The Detroit Institute of Art is a first rate museum worth visiting just for the Diego Rivera “Detroit Industry Murals,” a series of frescoes that cover the walls of an interior courtyard — huge, detailed, layered and complex. But you don’t have to go to the museum to see first rate art. Murals cover the sides and fronts and center strips of buildings all over the city.

The Heidelberg Project is the most bizarre and exuberantly expressive street art I’ve ever seen — a city block of sculpture and installations constructed from recycled toys, shoes, wagons, metal, plastic, and stuffed animals, bleached and wilted from the weather. Piles of discards of every sort are a central feature. Large and small rectangles of crudely painted plywood were nailed to trees and buildings, decorated with clock hands pointing to different times.

Every where we went we had good food, good beer and a good time. People in shops and restaurants and on the street were friendly and happy to know we were visiting from out of town. There was a vibe of welcome everywhere. A Lyft driver waited for us to all to load in her car after the Pistons game, even though it got her yelled at by an overly aggressive policeman because she didn’t move as soon as he said to. She was impassive and polite, then rolled up her window and drove us back to the AirBnB.

Yesterday morning Sam, Mariah, David and I dropped off our rental car and took a shuttle to the airport. As we boarded, the driver asked where we were headed. When he started to drive, he said, “You folks from Tennessee?” Sam and Mariah both said yes, that’s us. “When you get there, I want you to find someone for me.” “Okay.” Then a bluesy jazz version of Candyman came on and the driver laughed full and happy. Everyone on the shuttle laughed.

“And you from New Hampshire? How about when you get home you find some boogie.” More loud funk and we all laughed again. I got up and danced.

Yes, Sweet Things Happen Too: A Tea Party

You know you live in New Hampshire when you get invited to a tea party to celebrate your elderly neighbor’s house turning 200 years old. At the party the many older women there tell stories about growing up in this town.

“There was the time the horse fell through the floor of the barn. My father tied a rope to his tail and dragged him back up. How else was he going to do it?”

“I would visit Sam at the farm because otherwise I didn’t get to see him and one day I went in to the milking barn. His father and uncle pushed me between two cows and said, ‘Can’t come out til ya get some milk outta that udder.”

“There were only 40 of so students in each class at Coe Brown (the high school) and the boys didn’t know enough to ask a girl to the prom so the teachers had to tell them — ask a girl. They all asked the same girl.”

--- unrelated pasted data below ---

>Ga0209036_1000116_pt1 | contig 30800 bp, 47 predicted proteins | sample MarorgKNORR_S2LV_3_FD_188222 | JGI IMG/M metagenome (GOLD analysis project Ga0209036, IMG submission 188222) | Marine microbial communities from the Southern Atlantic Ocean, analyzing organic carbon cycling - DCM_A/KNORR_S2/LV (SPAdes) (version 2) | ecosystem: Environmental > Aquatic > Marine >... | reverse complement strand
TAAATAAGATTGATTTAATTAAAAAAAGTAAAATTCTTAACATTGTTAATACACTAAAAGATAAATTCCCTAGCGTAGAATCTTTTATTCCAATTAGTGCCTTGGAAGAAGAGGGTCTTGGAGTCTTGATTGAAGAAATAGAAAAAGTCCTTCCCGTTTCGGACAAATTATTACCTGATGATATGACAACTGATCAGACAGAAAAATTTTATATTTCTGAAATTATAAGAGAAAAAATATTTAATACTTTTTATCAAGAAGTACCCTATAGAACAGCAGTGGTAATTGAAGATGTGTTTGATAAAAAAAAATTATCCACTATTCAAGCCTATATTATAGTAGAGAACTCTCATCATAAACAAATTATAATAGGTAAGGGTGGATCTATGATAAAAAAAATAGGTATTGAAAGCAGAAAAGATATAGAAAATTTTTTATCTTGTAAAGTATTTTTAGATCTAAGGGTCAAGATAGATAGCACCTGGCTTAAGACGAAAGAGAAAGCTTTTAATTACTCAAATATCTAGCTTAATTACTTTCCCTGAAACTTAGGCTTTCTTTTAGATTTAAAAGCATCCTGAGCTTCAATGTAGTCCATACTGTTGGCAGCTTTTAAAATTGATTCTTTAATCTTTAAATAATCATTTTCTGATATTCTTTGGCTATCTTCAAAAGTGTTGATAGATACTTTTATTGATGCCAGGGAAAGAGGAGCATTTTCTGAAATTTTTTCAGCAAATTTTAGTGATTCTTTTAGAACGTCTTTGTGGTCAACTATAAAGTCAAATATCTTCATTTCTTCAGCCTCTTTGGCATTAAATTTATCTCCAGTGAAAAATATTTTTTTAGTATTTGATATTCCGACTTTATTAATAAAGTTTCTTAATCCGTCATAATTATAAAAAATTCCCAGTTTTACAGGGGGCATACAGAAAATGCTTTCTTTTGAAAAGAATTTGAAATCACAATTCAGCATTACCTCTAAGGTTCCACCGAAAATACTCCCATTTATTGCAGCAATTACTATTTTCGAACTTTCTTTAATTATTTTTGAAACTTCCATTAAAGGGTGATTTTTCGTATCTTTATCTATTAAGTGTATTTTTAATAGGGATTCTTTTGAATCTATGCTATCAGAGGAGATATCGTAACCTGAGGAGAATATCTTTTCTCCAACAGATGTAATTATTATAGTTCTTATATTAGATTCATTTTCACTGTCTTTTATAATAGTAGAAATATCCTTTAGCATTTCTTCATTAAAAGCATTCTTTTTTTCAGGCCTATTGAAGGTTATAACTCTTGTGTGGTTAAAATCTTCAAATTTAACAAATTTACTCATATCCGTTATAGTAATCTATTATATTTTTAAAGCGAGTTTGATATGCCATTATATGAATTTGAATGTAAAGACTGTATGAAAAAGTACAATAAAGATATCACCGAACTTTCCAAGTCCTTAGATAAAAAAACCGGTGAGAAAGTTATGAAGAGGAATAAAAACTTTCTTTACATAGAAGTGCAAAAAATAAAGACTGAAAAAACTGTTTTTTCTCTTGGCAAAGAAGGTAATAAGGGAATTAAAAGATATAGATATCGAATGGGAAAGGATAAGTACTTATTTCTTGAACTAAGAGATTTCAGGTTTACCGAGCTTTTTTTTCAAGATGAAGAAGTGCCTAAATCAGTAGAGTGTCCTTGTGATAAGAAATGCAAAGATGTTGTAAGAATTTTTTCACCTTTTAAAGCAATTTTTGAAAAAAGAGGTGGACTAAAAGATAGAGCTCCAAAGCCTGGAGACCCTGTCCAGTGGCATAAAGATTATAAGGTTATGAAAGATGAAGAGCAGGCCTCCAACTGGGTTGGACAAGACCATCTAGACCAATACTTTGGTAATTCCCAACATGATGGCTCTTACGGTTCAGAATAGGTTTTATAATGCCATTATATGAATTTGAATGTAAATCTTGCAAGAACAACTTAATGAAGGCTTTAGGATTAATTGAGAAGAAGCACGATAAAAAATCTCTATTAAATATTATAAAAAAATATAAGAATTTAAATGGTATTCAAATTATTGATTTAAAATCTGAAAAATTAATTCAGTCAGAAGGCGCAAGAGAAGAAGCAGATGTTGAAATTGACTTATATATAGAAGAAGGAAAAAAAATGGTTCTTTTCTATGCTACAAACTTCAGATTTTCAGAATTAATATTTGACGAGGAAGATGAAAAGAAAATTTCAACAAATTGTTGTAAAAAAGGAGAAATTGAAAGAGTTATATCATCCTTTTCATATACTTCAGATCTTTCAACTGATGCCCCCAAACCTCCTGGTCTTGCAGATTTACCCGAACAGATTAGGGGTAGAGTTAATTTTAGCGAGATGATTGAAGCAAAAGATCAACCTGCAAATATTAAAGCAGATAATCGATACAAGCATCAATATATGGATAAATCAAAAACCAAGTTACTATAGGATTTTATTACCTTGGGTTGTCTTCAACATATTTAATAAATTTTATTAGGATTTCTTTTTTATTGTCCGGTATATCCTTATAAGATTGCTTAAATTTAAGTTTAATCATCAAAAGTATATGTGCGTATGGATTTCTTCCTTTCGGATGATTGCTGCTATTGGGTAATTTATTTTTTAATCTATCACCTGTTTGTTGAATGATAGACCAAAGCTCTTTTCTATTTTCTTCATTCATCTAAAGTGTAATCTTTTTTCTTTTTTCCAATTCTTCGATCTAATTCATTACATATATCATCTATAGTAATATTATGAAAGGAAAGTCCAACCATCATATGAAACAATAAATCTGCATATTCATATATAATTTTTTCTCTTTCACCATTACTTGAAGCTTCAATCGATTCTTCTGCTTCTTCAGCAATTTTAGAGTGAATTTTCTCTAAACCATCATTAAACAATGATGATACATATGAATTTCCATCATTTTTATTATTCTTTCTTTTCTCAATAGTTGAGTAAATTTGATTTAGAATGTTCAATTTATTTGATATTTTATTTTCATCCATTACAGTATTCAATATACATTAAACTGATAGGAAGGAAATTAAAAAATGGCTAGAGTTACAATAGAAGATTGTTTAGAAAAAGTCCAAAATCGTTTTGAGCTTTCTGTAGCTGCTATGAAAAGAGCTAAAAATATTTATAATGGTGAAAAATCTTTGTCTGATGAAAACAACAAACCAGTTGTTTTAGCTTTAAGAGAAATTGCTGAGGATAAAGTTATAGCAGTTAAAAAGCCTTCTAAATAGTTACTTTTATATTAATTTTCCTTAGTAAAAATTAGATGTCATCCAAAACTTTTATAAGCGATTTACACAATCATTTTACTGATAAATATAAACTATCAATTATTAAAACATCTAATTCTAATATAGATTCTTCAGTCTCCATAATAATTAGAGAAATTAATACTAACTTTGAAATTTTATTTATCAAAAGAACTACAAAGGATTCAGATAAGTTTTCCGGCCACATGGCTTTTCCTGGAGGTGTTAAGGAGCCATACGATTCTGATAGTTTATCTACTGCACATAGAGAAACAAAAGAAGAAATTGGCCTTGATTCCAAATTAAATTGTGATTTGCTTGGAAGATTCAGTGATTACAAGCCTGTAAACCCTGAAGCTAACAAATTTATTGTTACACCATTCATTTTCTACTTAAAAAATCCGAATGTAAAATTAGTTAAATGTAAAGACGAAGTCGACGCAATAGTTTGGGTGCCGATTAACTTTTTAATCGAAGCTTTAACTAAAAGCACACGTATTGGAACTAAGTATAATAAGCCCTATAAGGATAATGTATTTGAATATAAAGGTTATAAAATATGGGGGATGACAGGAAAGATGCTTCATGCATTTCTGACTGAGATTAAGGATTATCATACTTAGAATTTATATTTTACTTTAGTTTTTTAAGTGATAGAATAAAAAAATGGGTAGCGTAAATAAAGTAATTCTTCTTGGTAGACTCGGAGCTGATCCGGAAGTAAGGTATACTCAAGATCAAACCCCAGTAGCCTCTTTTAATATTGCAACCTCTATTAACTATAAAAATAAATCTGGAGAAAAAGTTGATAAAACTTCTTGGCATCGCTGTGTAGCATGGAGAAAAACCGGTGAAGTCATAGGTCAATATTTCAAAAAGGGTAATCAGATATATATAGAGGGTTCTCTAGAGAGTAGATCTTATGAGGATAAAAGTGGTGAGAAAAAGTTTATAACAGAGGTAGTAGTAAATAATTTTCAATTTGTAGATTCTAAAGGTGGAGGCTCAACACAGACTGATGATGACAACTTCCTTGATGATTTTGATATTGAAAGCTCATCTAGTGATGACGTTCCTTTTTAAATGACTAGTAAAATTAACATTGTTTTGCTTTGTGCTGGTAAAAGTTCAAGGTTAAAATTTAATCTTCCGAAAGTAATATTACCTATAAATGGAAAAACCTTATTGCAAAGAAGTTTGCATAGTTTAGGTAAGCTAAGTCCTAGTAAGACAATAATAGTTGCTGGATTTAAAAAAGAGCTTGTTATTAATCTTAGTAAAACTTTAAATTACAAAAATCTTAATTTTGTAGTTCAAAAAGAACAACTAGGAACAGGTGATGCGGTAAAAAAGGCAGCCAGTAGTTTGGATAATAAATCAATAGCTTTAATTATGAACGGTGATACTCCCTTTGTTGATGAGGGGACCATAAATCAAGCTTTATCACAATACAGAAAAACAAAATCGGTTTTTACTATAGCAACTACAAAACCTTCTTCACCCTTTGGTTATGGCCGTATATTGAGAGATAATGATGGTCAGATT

When you’re asked where you live people know your house by the family that owned it four generations ago.

Everyone goes around the room to say how they know the elderly hostess.  Connections that reach back three generations are discovered — a grandfather’s uncle lived on the farm next to a great-aunt’s mother (or something similar).

One women reads from a card with notes about who owned the house first — a couple who grew up on abutting farms (of course) and had eight children but only five lived to grow up.

There are fewer farms now and lots of people who live in this town are “from away” and the elderly neighbor no longer walks up the hill to collect branches blowing off the old maple trees bordering the ceremony to bring home and use as kindling. She’s too frail now. So her family keeps her house warm and makes tea and scones and fills the house with stories and maybe another 200 years will go by and another circle of women will gather and talk and make connections that radiate out from a center of home.

Indigo

 

There should be a name for the color of the particular blue deepening into purple-black indigo of winter evenings, especially as a day of snow slips over into sleet. The indigo glow through my windows right now brings back this poem from February 2007.  The barn and shed and silo are still there, though the farmhouse burned. And l need a bigger wagon, there’s so much more to hold than a hole now.

Valentine’s Day

The first real storm washes out the little color
in the landscape, the barn and shed and silo
weathered to the gray of a cut snow bank.
Sparrows peck in the perennial bed, tall stems
and seed heads clustered through snow. Small storms
of snow blow up off the roof of the hay shed,
sweep past. We would ski at midnight to catch
the pure snow before the storm slipped over to sleet.
So much happens every day, I need a wagon to hold
the hole. Last night I lay on the kitchen floor,
where our cat slept for her last year, her old body
bony, weightless. I noticed the narrow maple
floor boards running under the hutch, thinking
the world is flat even as I know it is round.